My first morning in The Gambia had been spent relaxing in the scorching 40 degree Celsius sun and gorging on delicious food at our eco-lodge. It had been a welcome start to our 4 day retreat to Africa’s smiling coast.
Although we had arrived last night, we had decided against picking up our rental car upon arrival. With night around us, we thought it would be more relaxing to grab a taxi and then pick up our car the following morning when we had more time and the driving conditions were more favourable. Advice online strongly advises against driving at night (in fact it strongly advises against driving at all) and we didn’t want to push our luck.
We had just finished eating our breakfast, making it time to grab a taxi and head to the town of Serrekunda, the largest town in The Gambia and the key tourist hub of the country, to pick up our rental car.
Our eco-lodge had a taxi rank just outside with set-prices depending on where you are heading. It was £20 to Serrekunda. Although it would have been far cheaper to hail a bush taxi from the main road (more like £2 for the journey), I decided it was worth spending a little more to have as stress-free an experience as possible. Yes, I do value comfort over budget.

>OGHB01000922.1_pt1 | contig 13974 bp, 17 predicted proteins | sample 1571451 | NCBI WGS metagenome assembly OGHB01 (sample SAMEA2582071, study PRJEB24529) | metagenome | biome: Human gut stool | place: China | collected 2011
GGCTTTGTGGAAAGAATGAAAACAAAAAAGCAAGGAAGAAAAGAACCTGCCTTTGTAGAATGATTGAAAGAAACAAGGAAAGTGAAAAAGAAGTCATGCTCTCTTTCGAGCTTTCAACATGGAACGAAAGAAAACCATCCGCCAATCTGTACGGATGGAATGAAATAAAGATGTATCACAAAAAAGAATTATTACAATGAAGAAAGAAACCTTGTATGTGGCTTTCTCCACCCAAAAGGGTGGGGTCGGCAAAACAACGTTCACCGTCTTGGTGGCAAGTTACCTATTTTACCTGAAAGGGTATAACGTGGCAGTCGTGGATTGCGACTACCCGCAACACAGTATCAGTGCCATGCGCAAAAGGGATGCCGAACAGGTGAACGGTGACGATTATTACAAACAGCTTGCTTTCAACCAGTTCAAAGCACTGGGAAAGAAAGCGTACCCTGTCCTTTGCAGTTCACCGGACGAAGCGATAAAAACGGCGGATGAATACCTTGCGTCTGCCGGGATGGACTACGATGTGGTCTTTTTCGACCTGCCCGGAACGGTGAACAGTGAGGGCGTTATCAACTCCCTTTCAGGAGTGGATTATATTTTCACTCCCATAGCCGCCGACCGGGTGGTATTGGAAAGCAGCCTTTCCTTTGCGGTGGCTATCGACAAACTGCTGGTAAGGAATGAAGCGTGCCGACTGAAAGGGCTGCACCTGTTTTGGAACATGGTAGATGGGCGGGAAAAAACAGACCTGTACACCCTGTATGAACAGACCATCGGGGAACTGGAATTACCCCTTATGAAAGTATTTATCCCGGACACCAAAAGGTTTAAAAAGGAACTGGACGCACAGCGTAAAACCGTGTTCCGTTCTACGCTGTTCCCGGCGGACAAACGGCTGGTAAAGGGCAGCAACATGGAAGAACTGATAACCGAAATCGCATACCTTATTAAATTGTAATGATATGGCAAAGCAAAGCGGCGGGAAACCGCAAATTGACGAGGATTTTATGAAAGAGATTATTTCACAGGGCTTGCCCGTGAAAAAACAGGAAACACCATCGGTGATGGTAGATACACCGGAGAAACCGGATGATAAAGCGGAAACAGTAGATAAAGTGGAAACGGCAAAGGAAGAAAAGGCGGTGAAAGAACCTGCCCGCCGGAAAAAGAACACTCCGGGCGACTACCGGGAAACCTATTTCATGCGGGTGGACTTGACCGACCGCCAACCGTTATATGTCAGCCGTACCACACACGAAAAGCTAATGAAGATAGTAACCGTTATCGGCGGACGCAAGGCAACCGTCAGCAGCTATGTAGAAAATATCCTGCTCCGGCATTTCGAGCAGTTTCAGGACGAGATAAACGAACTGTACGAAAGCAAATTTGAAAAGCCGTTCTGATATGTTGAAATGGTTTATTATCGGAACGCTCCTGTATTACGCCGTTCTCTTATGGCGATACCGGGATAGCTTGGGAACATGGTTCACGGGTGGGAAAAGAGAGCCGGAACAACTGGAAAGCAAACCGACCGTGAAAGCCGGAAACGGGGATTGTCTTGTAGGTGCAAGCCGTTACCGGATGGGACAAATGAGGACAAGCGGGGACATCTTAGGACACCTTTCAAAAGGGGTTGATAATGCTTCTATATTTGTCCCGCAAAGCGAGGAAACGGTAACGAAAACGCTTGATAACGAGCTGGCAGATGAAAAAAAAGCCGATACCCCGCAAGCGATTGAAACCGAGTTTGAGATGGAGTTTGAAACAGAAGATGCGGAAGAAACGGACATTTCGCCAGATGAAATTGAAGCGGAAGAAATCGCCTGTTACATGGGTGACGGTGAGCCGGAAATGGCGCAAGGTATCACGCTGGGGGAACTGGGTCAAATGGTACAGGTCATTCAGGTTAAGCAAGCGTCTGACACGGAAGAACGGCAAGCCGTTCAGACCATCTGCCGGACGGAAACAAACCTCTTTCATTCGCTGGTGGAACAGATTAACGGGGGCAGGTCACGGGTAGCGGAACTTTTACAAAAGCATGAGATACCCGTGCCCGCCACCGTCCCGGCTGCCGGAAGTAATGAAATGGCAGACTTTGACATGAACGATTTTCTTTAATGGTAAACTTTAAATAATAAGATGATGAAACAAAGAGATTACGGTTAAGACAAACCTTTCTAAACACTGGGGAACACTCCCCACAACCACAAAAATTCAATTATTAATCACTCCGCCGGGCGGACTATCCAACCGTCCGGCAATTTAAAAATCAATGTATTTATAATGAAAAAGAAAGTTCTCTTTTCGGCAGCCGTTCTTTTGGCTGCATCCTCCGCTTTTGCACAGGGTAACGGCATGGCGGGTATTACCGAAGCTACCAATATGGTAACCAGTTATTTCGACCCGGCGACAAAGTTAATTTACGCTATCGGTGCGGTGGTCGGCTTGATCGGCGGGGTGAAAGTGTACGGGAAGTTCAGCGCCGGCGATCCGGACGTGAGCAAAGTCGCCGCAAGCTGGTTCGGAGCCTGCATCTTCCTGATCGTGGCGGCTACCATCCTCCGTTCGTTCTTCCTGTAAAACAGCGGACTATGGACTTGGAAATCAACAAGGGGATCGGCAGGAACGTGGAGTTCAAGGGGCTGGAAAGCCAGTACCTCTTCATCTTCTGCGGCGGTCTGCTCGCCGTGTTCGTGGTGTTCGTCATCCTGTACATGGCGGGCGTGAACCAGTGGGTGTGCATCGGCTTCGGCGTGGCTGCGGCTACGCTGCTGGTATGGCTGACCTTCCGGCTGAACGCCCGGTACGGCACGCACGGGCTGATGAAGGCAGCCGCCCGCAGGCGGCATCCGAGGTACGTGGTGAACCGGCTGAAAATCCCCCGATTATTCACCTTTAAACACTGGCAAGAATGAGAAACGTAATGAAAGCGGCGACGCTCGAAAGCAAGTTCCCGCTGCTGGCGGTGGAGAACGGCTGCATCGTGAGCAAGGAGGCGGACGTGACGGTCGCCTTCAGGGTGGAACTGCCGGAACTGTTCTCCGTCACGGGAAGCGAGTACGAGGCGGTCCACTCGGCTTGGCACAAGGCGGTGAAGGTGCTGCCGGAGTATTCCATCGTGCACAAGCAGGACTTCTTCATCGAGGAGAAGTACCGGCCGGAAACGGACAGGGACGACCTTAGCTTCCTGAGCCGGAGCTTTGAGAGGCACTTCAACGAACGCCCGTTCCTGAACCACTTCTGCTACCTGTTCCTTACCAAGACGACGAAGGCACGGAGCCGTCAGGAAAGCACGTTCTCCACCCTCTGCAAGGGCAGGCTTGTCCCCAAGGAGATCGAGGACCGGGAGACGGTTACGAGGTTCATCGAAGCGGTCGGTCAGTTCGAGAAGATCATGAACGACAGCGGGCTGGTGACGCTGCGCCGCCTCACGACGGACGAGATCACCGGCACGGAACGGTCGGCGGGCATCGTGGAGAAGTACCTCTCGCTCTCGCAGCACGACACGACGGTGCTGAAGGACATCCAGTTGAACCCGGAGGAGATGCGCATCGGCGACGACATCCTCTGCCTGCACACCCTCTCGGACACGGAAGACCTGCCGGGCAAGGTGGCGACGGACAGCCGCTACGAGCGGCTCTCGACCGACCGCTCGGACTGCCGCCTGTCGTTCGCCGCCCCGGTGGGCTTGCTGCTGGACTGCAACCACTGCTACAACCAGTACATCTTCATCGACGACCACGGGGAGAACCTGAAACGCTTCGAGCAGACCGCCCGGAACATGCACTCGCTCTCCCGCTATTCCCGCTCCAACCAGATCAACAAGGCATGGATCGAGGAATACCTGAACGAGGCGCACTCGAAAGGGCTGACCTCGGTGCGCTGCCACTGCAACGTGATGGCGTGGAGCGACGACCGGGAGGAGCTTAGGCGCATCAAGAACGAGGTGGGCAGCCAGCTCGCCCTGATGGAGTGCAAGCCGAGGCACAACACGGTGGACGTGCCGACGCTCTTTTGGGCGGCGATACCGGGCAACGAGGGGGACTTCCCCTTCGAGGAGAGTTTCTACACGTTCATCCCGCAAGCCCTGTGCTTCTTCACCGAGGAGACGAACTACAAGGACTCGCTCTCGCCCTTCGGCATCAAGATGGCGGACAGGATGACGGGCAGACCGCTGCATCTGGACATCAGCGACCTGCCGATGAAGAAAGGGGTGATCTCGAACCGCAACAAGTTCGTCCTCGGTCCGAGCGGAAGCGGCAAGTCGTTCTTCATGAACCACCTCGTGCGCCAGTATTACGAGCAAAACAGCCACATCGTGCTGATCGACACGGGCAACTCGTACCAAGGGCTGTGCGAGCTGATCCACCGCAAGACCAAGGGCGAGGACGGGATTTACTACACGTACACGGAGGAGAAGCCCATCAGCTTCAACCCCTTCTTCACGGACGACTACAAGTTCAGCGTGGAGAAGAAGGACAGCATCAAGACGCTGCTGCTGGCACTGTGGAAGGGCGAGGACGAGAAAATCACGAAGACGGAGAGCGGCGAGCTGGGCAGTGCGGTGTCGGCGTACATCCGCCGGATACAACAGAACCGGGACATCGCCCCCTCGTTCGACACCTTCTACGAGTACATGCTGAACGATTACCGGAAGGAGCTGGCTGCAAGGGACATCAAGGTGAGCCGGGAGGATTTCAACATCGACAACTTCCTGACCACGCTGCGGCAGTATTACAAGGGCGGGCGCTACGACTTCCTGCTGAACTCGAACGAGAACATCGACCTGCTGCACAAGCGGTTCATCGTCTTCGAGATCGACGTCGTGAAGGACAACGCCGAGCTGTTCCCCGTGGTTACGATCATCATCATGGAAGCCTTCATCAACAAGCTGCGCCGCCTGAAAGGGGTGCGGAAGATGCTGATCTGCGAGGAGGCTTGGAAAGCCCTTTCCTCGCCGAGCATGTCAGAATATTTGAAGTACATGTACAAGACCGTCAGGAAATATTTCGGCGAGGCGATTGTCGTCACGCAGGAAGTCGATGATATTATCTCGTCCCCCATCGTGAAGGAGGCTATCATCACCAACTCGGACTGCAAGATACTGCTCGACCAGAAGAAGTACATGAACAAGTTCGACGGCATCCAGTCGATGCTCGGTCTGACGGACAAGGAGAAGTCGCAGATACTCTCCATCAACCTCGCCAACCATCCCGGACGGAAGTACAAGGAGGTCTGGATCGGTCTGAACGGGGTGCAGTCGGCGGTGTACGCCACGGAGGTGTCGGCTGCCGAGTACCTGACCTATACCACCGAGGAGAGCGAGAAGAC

I’d organised the taxi earlier in the morning so as we walked down to the gates, we were greeted by our taxi driver. Our ride for the morning was an ancient burgundy BMW saloon and in typical Gambian fashion, our air-conditioning was an open window. What was even more spectacular was the fact that this vehicle had clocked over 300,000 miles! I didn’t know that was possible.
The hot dusty air blew at my face as the car bumped ungracefully down the dirt track which led from our lodge to the main coastal road. Behind the growling of the ancient engine, I took in the beautiful chorus of birdsong backed by the screeching of insects. There was no denying that the thick forests we were driving through were teeming with life.